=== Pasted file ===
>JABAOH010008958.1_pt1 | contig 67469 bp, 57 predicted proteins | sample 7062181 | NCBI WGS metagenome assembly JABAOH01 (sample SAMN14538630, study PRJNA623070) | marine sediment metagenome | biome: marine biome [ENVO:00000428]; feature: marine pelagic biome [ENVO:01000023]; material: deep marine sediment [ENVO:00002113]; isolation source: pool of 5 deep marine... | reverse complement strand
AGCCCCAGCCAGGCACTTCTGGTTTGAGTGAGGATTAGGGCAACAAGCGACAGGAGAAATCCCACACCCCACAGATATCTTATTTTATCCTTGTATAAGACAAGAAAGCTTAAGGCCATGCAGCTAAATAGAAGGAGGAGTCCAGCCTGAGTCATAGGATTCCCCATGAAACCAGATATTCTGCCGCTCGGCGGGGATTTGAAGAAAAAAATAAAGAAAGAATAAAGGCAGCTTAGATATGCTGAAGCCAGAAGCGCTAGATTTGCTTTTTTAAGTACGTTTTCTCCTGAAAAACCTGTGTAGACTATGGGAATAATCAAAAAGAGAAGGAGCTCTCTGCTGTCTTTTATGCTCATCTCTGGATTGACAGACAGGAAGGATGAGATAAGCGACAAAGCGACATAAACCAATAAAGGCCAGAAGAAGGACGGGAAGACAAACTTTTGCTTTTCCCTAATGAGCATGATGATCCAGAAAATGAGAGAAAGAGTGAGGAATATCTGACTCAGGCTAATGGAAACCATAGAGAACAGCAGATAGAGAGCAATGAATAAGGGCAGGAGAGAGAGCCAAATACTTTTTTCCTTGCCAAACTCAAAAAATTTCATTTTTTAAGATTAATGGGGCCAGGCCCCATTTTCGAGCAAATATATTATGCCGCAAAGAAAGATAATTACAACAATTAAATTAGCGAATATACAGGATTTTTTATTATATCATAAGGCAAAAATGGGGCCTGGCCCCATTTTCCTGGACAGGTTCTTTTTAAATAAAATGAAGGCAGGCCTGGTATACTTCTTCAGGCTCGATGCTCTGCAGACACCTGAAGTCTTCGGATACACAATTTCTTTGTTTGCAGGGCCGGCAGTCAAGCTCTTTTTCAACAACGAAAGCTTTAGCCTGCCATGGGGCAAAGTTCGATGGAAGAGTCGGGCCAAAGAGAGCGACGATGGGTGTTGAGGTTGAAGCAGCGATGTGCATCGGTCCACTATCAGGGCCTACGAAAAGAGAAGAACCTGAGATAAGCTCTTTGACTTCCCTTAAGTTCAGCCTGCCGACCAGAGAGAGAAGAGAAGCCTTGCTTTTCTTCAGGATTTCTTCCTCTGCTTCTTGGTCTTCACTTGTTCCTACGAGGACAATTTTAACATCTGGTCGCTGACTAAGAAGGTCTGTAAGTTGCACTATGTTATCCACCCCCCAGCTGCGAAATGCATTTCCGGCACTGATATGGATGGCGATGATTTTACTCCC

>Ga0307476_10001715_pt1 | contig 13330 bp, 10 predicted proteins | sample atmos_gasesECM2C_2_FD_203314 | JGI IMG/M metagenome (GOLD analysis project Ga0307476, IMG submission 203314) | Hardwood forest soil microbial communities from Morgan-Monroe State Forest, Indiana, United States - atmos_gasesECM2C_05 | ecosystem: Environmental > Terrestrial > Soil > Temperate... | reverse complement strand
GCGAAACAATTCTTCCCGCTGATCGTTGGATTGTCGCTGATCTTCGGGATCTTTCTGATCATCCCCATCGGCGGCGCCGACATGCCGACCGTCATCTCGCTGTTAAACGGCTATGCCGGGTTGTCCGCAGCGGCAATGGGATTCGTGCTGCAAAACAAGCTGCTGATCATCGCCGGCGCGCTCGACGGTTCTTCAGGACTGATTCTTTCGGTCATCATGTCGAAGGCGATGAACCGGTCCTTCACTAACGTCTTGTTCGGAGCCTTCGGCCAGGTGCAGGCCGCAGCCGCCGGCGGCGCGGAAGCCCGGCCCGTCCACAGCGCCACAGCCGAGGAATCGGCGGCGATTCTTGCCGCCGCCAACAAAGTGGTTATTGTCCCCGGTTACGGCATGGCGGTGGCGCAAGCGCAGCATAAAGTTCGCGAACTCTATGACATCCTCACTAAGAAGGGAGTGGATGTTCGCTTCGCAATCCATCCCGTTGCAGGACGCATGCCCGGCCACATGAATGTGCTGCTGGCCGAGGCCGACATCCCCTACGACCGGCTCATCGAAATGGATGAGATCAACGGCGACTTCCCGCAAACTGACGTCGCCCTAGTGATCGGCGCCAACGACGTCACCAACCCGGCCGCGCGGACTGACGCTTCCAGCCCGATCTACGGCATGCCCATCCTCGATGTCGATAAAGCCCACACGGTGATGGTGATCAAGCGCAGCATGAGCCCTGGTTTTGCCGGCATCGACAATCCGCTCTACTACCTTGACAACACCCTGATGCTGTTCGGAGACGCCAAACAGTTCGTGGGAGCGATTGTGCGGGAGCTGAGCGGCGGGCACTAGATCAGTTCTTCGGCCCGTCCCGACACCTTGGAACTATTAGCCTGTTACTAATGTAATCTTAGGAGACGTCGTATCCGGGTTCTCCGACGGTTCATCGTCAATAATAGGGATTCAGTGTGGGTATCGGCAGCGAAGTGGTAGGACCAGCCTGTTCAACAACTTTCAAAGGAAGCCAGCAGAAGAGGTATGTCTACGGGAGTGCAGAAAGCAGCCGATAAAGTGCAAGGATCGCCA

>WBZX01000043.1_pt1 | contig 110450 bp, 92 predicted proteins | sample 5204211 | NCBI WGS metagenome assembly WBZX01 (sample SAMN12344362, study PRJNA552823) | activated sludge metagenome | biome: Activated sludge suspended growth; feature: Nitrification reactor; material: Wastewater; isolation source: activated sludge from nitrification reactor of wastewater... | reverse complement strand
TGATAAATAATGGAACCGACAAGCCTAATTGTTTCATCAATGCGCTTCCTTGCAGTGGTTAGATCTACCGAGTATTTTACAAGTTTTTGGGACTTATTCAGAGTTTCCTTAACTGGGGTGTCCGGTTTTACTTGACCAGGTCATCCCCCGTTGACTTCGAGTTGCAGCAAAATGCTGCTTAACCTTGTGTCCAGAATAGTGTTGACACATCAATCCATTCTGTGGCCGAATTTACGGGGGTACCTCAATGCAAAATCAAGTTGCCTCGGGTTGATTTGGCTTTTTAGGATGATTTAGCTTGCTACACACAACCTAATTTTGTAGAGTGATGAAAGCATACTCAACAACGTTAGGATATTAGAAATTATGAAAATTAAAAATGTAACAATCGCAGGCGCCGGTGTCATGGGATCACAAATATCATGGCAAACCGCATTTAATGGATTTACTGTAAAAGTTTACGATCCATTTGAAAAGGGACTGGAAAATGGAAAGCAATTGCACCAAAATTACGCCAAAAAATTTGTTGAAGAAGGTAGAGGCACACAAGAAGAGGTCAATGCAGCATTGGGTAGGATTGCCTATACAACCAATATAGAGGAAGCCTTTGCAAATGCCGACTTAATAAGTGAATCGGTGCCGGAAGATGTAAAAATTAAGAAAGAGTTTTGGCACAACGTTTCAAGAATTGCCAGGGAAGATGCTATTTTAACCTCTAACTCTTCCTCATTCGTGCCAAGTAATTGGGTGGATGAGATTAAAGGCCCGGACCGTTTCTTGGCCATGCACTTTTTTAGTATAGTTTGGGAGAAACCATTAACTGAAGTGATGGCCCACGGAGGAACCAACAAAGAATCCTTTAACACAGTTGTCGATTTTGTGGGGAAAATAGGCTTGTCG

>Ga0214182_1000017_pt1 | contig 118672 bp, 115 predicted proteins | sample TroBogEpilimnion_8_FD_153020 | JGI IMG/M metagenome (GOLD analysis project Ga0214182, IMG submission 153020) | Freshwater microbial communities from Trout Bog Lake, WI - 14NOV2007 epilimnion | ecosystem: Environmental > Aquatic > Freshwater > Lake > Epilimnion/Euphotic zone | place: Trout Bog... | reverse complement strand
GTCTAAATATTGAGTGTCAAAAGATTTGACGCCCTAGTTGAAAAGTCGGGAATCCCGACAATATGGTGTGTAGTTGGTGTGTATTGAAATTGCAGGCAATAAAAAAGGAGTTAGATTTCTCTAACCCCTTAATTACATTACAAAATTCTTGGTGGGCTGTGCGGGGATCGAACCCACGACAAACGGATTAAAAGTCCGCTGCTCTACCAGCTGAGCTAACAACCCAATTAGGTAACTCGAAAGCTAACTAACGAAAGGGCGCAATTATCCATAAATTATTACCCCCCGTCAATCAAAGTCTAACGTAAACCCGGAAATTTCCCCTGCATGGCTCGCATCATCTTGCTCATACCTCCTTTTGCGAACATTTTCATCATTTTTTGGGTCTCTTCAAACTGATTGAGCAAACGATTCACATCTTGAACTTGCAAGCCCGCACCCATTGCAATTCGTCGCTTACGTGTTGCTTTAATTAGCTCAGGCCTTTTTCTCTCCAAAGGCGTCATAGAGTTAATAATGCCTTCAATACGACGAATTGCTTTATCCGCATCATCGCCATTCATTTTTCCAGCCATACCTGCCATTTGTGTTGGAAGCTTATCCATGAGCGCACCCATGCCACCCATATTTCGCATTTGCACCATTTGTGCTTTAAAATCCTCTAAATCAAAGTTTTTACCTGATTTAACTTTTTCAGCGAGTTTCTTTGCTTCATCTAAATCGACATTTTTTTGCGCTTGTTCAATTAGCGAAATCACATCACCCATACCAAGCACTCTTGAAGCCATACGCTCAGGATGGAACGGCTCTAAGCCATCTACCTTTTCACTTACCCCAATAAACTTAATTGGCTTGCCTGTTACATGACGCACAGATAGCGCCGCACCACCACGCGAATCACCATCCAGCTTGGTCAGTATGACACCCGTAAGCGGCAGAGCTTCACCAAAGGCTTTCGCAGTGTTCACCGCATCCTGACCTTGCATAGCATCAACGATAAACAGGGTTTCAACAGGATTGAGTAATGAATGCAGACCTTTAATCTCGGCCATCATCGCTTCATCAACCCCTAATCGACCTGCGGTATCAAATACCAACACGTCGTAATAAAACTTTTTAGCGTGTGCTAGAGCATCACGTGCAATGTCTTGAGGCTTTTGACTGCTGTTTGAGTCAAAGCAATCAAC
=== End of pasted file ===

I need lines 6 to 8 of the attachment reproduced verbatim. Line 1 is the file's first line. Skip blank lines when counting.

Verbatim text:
TGATAAATAATGGAACCGACAAGCCTAATTGTTTCATCAATGCGCTTCCTTGCAGTGGTTAGATCTACCGAGTATTTTACAAGTTTTTGGGACTTATTCAGAGTTTCCTTAACTGGGGTGTCCGGTTTTACTTGACCAGGTCATCCCCCGTTGACTTCGAGTTGCAGCAAAATGCTGCTTAACCTTGTGTCCAGAATAGTGTTGACACATCAATCCATTCTGTGGCCGAATTTACGGGGGTACCTCAATGCAAAATCAAGTTGCCTCGGGTTGATTTGGCTTTTTAGGATGATTTAGCTTGCTACACACAACCTAATTTTGTAGAGTGATGAAAGCATACTCAACAACGTTAGGATATTAGAAATTATGAAAATTAAAAATGTAACAATCGCAGGCGCCGGTGTCATGGGATCACAAATATCATGGCAAACCGCATTTAATGGATTTACTGTAAAAGTTTACGATCCATTTGAAAAGGGACTGGAAAATGGAAAGCAATTGCACCAAAATTACGCCAAAAAATTTGTTGAAGAAGGTAGAGGCACACAAGAAGAGGTCAATGCAGCATTGGGTAGGATTGCCTATACAACCAATATAGAGGAAGCCTTTGCAAATGCCGACTTAATAAGTGAATCGGTGCCGGAAGATGTAAAAATTAAGAAAGAGTTTTGGCACAACGTTTCAAGAATTGCCAGGGAAGATGCTATTTTAACCTCTAACTCTTCCTCATTCGTGCCAAGTAATTGGGTGGATGAGATTAAAGGCCCGGACCGTTTCTTGGCCATGCACTTTTTTAGTATAGTTTGGGAGAAACCATTAACTGAAGTGATGGCCCACGGAGGAACCAACAAAGAATCCTTTAACACAGTTGTCGATTTTGTGGGGAAAATAGGCTTGTCG

>Ga0214182_1000017_pt1 | contig 118672 bp, 115 predicted proteins | sample TroBogEpilimnion_8_FD_153020 | JGI IMG/M metagenome (GOLD analysis project Ga0214182, IMG submission 153020) | Freshwater microbial communities from Trout Bog Lake, WI - 14NOV2007 epilimnion | ecosystem: Environmental > Aquatic > Freshwater > Lake > Epilimnion/Euphotic zone | place: Trout Bog... | reverse complement strand
GTCTAAATATTGAGTGTCAAAAGATTTGACGCCCTAGTTGAAAAGTCGGGAATCCCGACAATATGGTGTGTAGTTGGTGTGTATTGAAATTGCAGGCAATAAAAAAGGAGTTAGATTTCTCTAACCCCTTAATTACATTACAAAATTCTTGGTGGGCTGTGCGGGGATCGAACCCACGACAAACGGATTAAAAGTCCGCTGCTCTACCAGCTGAGCTAACAACCCAATTAGGTAACTCGAAAGCTAACTAACGAAAGGGCGCAATTATCCATAAATTATTACCCCCCGTCAATCAAAGTCTAACGTAAACCCGGAAATTTCCCCTGCATGGCTCGCATCATCTTGCTCATACCTCCTTTTGCGAACATTTTCATCATTTTTTGGGTCTCTTCAAACTGATTGAGCAAACGATTCACATCTTGAACTTGCAAGCCCGCACCCATTGCAATTCGTCGCTTACGTGTTGCTTTAATTAGCTCAGGCCTTTTTCTCTCCAAAGGCGTCATAGAGTTAATAATGCCTTCAATACGACGAATTGCTTTATCCGCATCATCGCCATTCATTTTTCCAGCCATACCTGCCATTTGTGTTGGAAGCTTATCCATGAGCGCACCCATGCCACCCATATTTCGCATTTGCACCATTTGTGCTTTAAAATCCTCTAAATCAAAGTTTTTACCTGATTTAACTTTTTCAGCGAGTTTCTTTGCTTCATCTAAATCGACATTTTTTTGCGCTTGTTCAATTAGCGAAATCACATCACCCATACCAAGCACTCTTGAAGCCATACGCTCAGGATGGAACGGCTCTAAGCCATCTACCTTTTCACTTACCCCAATAAACTTAATTGGCTTGCCTGTTACATGACGCACAGATAGCGCCGCACCACCACGCGAATCACCATCCAGCTTGGTCAGTATGACACCCGTAAGCGGCAGAGCTTCACCAAAGGCTTTCGCAGTGTTCACCGCATCCTGACCTTGCATAGCATCAACGATAAACAGGGTTTCAACAGGATTGAGTAATGAATGCAGACCTTTAATCTCGGCCATCATCGCTTCATCAACCCCTAATCGACCTGCGGTATCAAATACCAACACGTCGTAATAAAACTTTTTAGCGTGTGCTAGAGCATCACGTGCAATGTCTTGAGGCTTTTGACTGCTGTTTGAGTCAAAGCAATCAAC